Bryan Taylor

A Place to Gather at PublicHouse

In 2018, Colby and Patric (owners of Tap & Growler and Beergarden) set their sights on a historic building across the river in Springfield, Oregon. Colby, who was born and raised in Springfield, says that he’s always wanted to help revitalize the downtown area. The PublicHouse project was successful exactly at that — it revived a historic, downtown gathering space in a new context and drew the community back in to share meals and toast beers with loved ones. PublicHouse is a family-friendly place to gather that includes food pods, a beer hall, an outdoor bar, outdoor eating spaces with communal tables, and a stylish whiskey bar. 

PublicHouse is located in Springfield’s historic Washburne District, in a landmark building that was originally built as a church — the ultimate community gathering space. It was purchased in 2011 by a local nonprofit, Neighborhood Economic Development Corporation (NEDCO), and converted into a food-business incubator called Sprout. Sprout was intended to serve as a community hub that would funnel people into the downtown area and bolster independently owned restaurants, in turn, helping Springfield’s local economy to thrive. Though beloved among Springfield locals, it never reached its full potential and remained sadly underutilized.


Drawn was invited by Colby and Patric to rethink the space and design solutions for the unique challenges that an unconventional space and business model require. The project’s goal was to create a space that would become not only a regular stop for Springfield residents, but also a draw for tourists to the region — all while supporting local small businesses and standing behind locally sourced food. PublicHouse would be this space.


A major aspect of PublicHouse’s transformation was defining dining spaces within the building to suit a variety of tastes: communal, outdoor, and intimate. We also needed to design for optimal traffic flow. This resulted in three new spaces: a captivating and intimate whiskey bar; an outdoor arbor bar with casual, beer garden-style seating and space for live music performances; and a beer hall with high, vaulted ceilings and large, geometric stained-glass windows (inside the former church’s nave). A central communal table runs down the length of the room and is flanked on each side by rows of in-situ oak booths that are adorned with (and divided from one another by) leaded glass windows. These furnishings serve not only to tie the entire design together, but also to provide patrons with seating that’s conducive to enjoying good food along with good company.


One of the challenges that we faced while transforming Sprout into PublicHouse was creating a space with a distinctive and contemporary personality within an architectural relic that was nearly 100 years old and clearly designed as a house of worship. Despite what feels like a comprehensive overhaul from the patrons’ perspective, we were careful to preserve the old church’s structural and historical integrity. We also incorporated many salvaged materials into our design: The oak booths in the beer hall came from an old Marie Callender's restaurant in neighboring Eugene, Oregon. All of the new furniture within PublicHouse was built from reclaimed lumber and designed with a focus on 45- and 90-degree angles to complement the angles present in the church building’s geometric stained glass. The historic building itself endured no demolition work. And all of the food vendors that operated within Sprout remained open for business throughout the process — and continue to serve patrons today at PublicHouse.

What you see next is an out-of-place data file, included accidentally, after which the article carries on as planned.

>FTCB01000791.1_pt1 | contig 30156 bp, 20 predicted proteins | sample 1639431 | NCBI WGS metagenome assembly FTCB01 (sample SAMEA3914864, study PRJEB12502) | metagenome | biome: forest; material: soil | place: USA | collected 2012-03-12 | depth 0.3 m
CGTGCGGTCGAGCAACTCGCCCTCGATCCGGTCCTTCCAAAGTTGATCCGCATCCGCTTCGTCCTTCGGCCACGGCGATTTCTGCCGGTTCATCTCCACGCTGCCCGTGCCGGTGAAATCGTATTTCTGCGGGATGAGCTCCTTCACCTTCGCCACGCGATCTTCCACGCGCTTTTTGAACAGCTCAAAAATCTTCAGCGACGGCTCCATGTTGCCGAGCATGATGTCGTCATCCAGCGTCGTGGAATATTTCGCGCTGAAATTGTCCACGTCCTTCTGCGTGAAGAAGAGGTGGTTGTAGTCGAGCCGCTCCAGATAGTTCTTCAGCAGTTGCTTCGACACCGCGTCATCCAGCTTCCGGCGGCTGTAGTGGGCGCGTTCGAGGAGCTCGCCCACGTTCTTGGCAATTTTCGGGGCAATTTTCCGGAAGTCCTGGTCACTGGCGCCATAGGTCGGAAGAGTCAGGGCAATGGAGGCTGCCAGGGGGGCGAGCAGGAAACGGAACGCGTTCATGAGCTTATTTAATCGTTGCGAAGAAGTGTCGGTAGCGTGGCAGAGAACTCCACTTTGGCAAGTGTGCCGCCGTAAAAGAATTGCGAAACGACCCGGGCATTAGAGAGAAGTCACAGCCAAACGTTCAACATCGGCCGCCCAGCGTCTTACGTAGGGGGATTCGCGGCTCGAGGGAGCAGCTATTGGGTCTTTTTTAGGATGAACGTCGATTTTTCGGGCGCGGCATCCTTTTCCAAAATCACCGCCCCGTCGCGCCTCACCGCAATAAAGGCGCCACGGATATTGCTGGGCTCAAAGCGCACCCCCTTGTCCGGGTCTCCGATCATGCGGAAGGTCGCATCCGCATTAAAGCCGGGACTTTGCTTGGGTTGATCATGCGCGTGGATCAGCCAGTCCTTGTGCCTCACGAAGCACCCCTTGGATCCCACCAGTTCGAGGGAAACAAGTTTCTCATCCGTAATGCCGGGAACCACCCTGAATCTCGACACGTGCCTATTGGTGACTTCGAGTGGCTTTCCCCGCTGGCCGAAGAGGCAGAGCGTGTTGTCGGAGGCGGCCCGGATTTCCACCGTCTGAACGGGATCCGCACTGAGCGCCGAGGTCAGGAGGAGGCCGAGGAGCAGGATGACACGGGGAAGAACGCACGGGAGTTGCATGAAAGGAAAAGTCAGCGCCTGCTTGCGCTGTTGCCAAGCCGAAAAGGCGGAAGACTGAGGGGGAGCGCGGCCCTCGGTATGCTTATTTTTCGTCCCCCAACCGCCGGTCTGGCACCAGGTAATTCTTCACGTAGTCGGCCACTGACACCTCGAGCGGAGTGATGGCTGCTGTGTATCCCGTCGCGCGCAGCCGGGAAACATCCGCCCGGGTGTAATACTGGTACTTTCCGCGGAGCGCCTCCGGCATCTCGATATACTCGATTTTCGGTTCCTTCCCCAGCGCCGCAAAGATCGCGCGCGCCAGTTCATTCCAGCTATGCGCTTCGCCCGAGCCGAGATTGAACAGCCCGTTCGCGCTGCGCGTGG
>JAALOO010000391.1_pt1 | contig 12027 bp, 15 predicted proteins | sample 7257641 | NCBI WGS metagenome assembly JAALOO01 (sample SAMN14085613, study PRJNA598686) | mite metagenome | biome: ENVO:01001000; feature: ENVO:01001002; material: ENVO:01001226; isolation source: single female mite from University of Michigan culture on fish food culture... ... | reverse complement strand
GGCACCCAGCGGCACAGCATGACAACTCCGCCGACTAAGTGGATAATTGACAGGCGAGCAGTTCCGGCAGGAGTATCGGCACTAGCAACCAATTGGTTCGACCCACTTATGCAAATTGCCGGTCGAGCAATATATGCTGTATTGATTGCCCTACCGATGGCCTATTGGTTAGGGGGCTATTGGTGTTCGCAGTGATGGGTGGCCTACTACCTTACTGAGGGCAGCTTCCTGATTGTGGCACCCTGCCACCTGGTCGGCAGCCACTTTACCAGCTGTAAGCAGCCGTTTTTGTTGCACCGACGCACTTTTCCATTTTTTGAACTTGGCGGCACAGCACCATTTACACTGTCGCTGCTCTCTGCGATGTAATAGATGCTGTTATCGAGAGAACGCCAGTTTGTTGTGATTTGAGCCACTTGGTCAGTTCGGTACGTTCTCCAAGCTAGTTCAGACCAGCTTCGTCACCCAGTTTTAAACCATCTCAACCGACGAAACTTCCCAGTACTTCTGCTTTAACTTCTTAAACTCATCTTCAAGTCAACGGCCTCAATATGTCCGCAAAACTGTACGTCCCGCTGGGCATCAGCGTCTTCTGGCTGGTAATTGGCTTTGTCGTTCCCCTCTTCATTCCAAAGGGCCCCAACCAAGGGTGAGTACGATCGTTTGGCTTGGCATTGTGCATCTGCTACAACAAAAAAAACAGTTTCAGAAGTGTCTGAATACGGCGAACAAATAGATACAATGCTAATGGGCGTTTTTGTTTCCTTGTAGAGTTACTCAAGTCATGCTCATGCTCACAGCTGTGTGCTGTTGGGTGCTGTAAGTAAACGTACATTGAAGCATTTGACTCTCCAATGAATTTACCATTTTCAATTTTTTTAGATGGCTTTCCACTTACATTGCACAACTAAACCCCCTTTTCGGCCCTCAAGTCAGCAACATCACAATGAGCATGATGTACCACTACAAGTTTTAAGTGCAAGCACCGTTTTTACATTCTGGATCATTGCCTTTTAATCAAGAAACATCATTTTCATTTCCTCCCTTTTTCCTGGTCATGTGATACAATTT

The concept behind PublicHouse wasn’t revolutionary — in fact, we built it on the food pod incubator model established by Sprout, the building’s former occupant. However, the previous model had its flaws — flaws that ultimately caused it to fail, depriving the Springfield, Oregon, community of a much needed gathering space. Drawn seized the opportunity to remedy these flaws. We designed a smart, functional space that caters to different types of diners and allows for optimal traffic flow within the building itself, and in turn, maximizes revenues.

PublicHouse is beautiful in the classical sense, as well. The 100-year-old building allowed us to create both seductive, intimate spaces, as well as immense and transcendental communal ones. We selected a deep sapphire blue to complement the warm, natural oak finishes and brought the rich jewel tones of the grand stained glass windows to the forefront of our design, allowing the color and light to add an ethereal, luminous layer to the experience of dining in the majestic beer hall.



And finally, thanks to our work on PublicHouse, which was undertaken with a very limited budget, an important community space continues to offer our region’s residents and visitors a family-friendly place to gather. PublicHouse is also home to several small and independently owned food businesses. One of the goals of this design project was to help revitalize downtown Springfield, and since opening in 2018, PublicHouse has served as the impetus for a full-scale revitalization of downtown Springfield. The food hall won both the Springfield Chamber’s 2018 Business of the Year Award and Travel Lane County’s 2019 Destination Award; it was also named one of the top 10 coolest places to drink craft beer in the United States by Men's Journal in 2019.